PPG 10/31/2005 7/31/2006 273
      VFC 7/31/2006 10/30/2006 91
      MAS 10/30/2006 1/29/2007 91
      DD 10/30/2006 4/28/2008 546
      CVX 1/29/2007 10/29/2007 273
      EXC 1/29/2007 4/30/2007 91
      DOW 4/30/2007 10/29/2007 182
      MCHP 10/29/2007 1/31/2011 1190
      MAT 10/29/2007 7/28/2008 273
      GPC 4/28/2008 10/27/2008 182
      PAYX 7/28/2008 1/31/2011 917
      MAT 10/27/2008 7/27/2009 273
      VFC 10/27/2008 1/26/2009 91
      GPC 1/26/2009 4/27/2009 91
      MRK 4/27/2009 1/25/2010 273
      CVX 7/27/2009 4/26/2010 273
      SYY 1/25/2010 4/26/2010 91
      LO^15 4/26/2010 4/28/2014 1463
      JNJ 4/26/2010 7/26/2010 91
      KMB 7/26/2010 10/25/2010 91
      LLY 10/25/2010 10/31/2012 737
      HRB 1/31/2011 4/25/2011 84
      KMB 1/31/2011 4/25/2011 84
      MO 4/25/2011 4/30/2012 371
      RTN 4/25/2011 10/31/2012 555
      RAI 4/30/2012 7/25/2016 1547
      HAS 4/30/2012 4/29/2013 364
      INTC 10/31/2012 7/28/2014 635
      MCHP 10/31/2012 4/29/2013 180
      SCCO 10/31/2012 1/28/2013 89
      LMT 1/28/2013 7/25/2016 1274
      RTN 4/29/2013 10/28/2013 182
      SCCO 4/29/2013 7/29/2013 91
      MXIM 7/29/2013 1/27/2014 182
      COP 10/28/2013 4/27/2015 546
      CVX 1/27/2014 4/28/2014 91
      MAT 4/28/2014 7/25/2016 819
      MCD 7/28/2014 1/25/2016 546
      XLNX 4/27/2015 10/26/2015 182
      MRK 10/26/2015 4/25/2016 182
      EMR 1/25/2016 4/25/2016 91
      LVS 7/25/2016 10/31/2016 98
      HPQ 7/25/2016 10/31/2016 98
      GPC 10/31/2016 1/30/2017 91

      • amag says:

        Can you provide the CUSIP or historical prices on trading/re-balancing days for HSH^14, AT.2^07, SGP^09, LO^15?

        • geovrba says:

          ^14, etc. indicates the year when the stock was de-listed.
          HSH^14, Hillshire Brands Co (HSH^14) – NYSE
          AT.2^07, ALLTEL Corp (AT.2^07) – NYSE
          SGP^09, Schering-Plough (SGP^09) – NYSE
          LO^15, Lorillard Inc (LO^15) – NYSE

  2. smaug says:

    Very interesting thanks. I’m reproducing this in Portfolio123 to understand what it’s doing.
    1) How did you implement cost of capital?
    2) To reduce the universe to 20 stocks, how do you sort by both the sales growth and dividend yield? Do you sort by the sum of the two?

  3. gasman says:

    Georg, Another great portfolio. Wondering about hedging with combo
    65% 6 stock and 35% SH/RSP?

    • geovrba says:

      These two models have a very low correlation of 0.11 to each other.
      Better combo allocation would be 50:50

      Period 12/31/99 – 06/09/17
      Last Rebalance 06/05/17
      Rebalance Frequency Weekly
      Benchmark S&P 500
      Quick Stats as of 6/9/2017
      Total Return 3,777.17%
      Benchmark Return 65.51%
      Active Return 3,711.66%
      Annualized Return 23.33%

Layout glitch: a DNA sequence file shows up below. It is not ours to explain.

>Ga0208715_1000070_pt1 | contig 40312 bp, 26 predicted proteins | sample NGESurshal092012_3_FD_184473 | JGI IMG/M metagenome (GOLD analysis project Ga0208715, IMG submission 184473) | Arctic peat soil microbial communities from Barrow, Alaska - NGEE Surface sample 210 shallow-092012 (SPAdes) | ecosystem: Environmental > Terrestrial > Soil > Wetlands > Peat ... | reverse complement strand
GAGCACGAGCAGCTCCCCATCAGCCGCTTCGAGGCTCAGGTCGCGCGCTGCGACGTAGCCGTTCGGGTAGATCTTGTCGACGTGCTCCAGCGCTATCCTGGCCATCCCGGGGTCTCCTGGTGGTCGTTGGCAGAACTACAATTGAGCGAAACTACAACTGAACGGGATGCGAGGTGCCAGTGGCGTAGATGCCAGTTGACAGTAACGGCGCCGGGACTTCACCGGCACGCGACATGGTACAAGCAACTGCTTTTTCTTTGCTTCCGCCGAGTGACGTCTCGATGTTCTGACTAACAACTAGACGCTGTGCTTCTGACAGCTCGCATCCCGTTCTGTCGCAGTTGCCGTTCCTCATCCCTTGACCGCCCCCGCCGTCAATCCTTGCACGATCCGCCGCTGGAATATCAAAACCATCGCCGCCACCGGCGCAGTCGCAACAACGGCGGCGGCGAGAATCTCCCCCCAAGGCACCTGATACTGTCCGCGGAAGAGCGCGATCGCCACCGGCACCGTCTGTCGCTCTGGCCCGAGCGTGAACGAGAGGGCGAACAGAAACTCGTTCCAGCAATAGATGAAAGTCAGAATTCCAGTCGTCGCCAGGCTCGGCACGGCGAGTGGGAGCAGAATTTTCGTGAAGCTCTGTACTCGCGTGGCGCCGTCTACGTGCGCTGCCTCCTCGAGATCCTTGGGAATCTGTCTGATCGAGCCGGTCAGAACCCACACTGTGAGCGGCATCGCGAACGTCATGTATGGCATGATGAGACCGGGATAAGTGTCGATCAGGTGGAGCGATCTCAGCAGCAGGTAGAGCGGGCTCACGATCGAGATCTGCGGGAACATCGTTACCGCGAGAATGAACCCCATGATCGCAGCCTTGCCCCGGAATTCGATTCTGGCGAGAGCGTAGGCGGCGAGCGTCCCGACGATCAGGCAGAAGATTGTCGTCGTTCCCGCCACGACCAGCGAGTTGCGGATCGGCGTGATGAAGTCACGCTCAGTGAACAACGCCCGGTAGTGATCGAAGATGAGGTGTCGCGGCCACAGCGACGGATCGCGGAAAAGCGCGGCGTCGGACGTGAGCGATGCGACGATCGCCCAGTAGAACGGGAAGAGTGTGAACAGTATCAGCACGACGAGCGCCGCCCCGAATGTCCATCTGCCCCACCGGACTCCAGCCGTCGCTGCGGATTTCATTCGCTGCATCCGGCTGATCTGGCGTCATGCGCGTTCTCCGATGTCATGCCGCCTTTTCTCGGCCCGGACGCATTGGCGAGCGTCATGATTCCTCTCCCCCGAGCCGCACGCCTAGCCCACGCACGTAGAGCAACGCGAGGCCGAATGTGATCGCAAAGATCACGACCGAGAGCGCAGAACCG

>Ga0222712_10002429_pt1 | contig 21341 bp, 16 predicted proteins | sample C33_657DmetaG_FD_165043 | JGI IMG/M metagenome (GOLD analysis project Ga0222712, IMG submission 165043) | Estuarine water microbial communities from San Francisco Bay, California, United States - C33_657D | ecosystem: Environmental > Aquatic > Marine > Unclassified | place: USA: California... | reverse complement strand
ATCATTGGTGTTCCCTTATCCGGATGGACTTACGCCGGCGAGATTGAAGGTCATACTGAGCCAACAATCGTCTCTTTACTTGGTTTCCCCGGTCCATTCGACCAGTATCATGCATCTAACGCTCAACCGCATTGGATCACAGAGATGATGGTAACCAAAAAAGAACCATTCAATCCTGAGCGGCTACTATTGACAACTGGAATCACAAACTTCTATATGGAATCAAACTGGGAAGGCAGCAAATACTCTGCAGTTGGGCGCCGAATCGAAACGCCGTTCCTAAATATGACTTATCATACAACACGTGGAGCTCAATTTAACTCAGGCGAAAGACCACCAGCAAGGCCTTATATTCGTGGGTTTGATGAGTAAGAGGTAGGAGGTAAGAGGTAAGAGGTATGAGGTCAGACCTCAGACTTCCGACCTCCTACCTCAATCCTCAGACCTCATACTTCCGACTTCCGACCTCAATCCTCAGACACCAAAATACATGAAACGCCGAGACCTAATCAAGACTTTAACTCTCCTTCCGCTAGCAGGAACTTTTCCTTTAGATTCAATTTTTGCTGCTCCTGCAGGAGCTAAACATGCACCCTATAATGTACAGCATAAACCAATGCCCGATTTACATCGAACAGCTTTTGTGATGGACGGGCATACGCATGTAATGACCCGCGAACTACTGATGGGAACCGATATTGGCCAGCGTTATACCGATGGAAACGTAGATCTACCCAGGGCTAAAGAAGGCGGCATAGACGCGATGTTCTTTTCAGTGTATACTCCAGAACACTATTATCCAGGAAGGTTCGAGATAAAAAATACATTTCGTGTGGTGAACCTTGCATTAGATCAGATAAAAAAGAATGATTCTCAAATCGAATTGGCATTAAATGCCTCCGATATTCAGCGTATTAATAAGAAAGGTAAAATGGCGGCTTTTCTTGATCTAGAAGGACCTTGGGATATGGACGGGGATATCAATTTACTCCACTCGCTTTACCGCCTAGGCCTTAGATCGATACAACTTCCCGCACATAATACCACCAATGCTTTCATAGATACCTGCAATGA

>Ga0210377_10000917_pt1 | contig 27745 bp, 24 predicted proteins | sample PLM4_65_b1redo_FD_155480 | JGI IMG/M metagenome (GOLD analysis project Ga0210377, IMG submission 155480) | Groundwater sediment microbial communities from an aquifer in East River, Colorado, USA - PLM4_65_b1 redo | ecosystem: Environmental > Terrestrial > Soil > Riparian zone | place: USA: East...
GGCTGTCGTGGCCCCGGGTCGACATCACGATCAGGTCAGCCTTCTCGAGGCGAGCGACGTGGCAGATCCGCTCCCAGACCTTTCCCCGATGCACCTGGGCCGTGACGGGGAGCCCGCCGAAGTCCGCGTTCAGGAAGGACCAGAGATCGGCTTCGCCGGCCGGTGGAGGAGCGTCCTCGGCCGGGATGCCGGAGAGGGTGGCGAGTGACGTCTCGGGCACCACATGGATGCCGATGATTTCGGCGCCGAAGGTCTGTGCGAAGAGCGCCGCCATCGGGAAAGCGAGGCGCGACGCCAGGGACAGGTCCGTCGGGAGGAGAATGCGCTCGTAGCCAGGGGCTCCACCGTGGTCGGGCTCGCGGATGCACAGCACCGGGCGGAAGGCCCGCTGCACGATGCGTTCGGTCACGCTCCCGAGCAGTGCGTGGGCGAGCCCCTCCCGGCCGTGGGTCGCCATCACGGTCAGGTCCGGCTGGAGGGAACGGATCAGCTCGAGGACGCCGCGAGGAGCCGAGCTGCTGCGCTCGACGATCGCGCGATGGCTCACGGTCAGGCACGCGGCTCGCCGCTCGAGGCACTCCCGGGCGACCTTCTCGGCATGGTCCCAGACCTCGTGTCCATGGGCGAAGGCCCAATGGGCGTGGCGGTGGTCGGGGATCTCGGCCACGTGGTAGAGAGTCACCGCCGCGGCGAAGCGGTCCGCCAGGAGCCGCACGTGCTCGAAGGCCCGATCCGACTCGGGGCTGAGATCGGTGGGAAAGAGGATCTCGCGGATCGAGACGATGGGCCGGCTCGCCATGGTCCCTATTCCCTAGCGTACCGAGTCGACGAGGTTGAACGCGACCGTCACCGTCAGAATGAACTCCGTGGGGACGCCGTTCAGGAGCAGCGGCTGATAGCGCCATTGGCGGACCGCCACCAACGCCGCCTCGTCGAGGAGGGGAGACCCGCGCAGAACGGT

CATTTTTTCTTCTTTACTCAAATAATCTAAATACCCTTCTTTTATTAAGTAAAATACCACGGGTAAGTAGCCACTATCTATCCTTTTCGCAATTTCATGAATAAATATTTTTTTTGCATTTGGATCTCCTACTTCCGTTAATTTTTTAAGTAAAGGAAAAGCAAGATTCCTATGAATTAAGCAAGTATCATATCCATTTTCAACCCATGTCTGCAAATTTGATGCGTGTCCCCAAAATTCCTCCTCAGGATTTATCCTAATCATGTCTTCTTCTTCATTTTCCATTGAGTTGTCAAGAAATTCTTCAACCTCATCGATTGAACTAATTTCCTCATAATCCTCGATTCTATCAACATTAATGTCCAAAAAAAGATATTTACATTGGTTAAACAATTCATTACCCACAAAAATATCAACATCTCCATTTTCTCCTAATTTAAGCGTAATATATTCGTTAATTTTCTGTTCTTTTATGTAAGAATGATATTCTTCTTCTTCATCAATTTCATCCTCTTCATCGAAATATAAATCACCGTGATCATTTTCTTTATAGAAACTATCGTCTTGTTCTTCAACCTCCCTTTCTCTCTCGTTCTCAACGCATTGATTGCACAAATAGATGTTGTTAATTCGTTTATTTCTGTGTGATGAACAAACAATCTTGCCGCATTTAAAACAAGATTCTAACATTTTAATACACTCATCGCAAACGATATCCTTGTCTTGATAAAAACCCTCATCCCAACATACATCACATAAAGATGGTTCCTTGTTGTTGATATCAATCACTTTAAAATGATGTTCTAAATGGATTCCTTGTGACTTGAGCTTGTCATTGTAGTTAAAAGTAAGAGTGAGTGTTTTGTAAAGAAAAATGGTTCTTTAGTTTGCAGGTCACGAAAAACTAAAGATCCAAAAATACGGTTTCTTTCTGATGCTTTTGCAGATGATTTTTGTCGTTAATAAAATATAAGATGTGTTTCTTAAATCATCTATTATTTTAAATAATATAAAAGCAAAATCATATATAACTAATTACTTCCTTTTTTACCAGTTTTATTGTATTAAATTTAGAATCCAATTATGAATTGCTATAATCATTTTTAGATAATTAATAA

Max Drawdown -26.67%
      Benchmark Max Drawdown -56.78%
      Sharpe Ratio 1.65

  4. roncoate says:

    Georg, yet another wonderful portfolio. I am currently using two others and am very pleased with the results. Where will you be posting the Quarterly results for this portfolio? Is this only available via subscription to P123?? Please advise. Thanks!

    • geovrba says:

      The Capital Strength Stocks of the Russell 1000 is updated quarterly; the next update will only be at the end of July. It will be reported in the Gold section of iM, not on P123. Performance reports will also start at the end of July.

  5. markgo03 says:

    If one were to invest in this portfolio which option would be best
    To invest in all 6 stocks
    or to invest as each new buy recommendation?
    Thank You

  6. melitzo55 says:

    Georg, This is a nice model. The thoughts behind it make a lot of sense. This will work great for our taxable reserve account. I was wondering if the returns and max drawdown would improve over quarterly rebalancing. Have you ran the model with more frequent re-balancing with ranges from weekly to monthly? If so, could you provide the results. For those with tax deferred accounts (IRAs, Solo(k)s, etc., this could be an advantage. Mike

    • geovrba says:

      This model’s returns do not improve much with more frequent rebalancing, because the stocks in the 20 position universe are all of high quality. There is not much to be gained by frequently replacing a good stock with another good stock that is marginally higher ranked.

  7. ocpaddler says:

    Nice. Can you provide the chart that shows the annual returns vs the benchmark (including the values)? Thanks.

  8. krooker says:

    Can you review your 6-stock Capital Strength holdings and your 20-stock CS holdings. I thought you picked the 6 highest ranking from the 20 list. If so, it appears either the 20 rankings are off or the published 6 holdings are off. Also, the latest trade date for the 6 holdings should be ‘July’ and it shows as January. Thanks.

    • geovrba says:

      Thank you for bringing the incorrect date to our attention. It has now been corrected. The applicable 20 stock list would be as of 7/30/2017, not the current list.

  9. ocpaddler says:

    The results in the Appendix for 20 stocks is are quite good. Can you provide the quick stats for the same period (3 mo rebal) with just 10 stocks?

  10. jharmon2 says:

    Georg, you provided the annual returns of the tax-efficient version of this model vs the S&P 500. Is the same information available for this model as well? Thanks.

  11. osumcnutt says:

    Georg & Anton:
    Great model. I have 2 questions:
    1)If we were at quarter end (i.e. 4/30/19), my understanding is that IPG, PAYX & WSO would be replaced because they have fallen out of the top 20, correct? and,
    2)When the replacements are selected, (assuming, the stocks don’t go over the industry weighting) are they selected from the current ranking list from top to bottom? Currently, that would mean adding: CLX, PKG & CHRW.

    Just trying to completely understand process.
    Thanks in advance for your work and your reply,